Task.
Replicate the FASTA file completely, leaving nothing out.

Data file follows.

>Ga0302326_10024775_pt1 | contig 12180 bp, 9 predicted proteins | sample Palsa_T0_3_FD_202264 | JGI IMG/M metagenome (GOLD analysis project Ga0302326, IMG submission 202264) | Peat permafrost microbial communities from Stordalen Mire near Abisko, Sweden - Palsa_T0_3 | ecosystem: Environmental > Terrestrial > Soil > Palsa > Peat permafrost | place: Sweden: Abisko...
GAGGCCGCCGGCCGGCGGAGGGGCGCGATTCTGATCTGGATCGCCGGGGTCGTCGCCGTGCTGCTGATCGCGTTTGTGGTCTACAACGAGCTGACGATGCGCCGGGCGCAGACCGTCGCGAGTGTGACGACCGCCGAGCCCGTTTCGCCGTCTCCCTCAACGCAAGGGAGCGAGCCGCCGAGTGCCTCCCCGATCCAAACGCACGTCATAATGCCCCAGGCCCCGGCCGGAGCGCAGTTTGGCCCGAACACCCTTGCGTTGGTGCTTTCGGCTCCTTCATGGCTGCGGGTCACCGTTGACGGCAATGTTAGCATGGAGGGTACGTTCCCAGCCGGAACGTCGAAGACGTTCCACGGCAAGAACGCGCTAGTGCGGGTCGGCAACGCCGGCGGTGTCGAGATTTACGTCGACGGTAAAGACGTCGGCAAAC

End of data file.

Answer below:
>Ga0302326_10024775_pt1 | contig 12180 bp, 9 predicted proteins | sample Palsa_T0_3_FD_202264 | JGI IMG/M metagenome (GOLD analysis project Ga0302326, IMG submission 202264) | Peat permafrost microbial communities from Stordalen Mire near Abisko, Sweden - Palsa_T0_3 | ecosystem: Environmental > Terrestrial > Soil > Palsa > Peat permafrost | place: Sweden: Abisko...
GAGGCCGCCGGCCGGCGGAGGGGCGCGATTCTGATCTGGATCGCCGGGGTCGTCGCCGTGCTGCTGATCGCGTTTGTGGTCTACAACGAGCTGACGATGCGCCGGGCGCAGACCGTCGCGAGTGTGACGACCGCCGAGCCCGTTTCGCCGTCTCCCTCAACGCAAGGGAGCGAGCCGCCGAGTGCCTCCCCGATCCAAACGCACGTCATAATGCCCCAGGCCCCGGCCGGAGCGCAGTTTGGCCCGAACACCCTTGCGTTGGTGCTTTCGGCTCCTTCATGGCTGCGGGTCACCGTTGACGGCAATGTTAGCATGGAGGGTACGTTCCCAGCCGGAACGTCGAAGACGTTCCACGGCAAGAACGCGCTAGTGCGGGTCGGCAACGCCGGCGGTGTCGAGATTTACGTCGACGGTAAAGACGTCGGCAAAC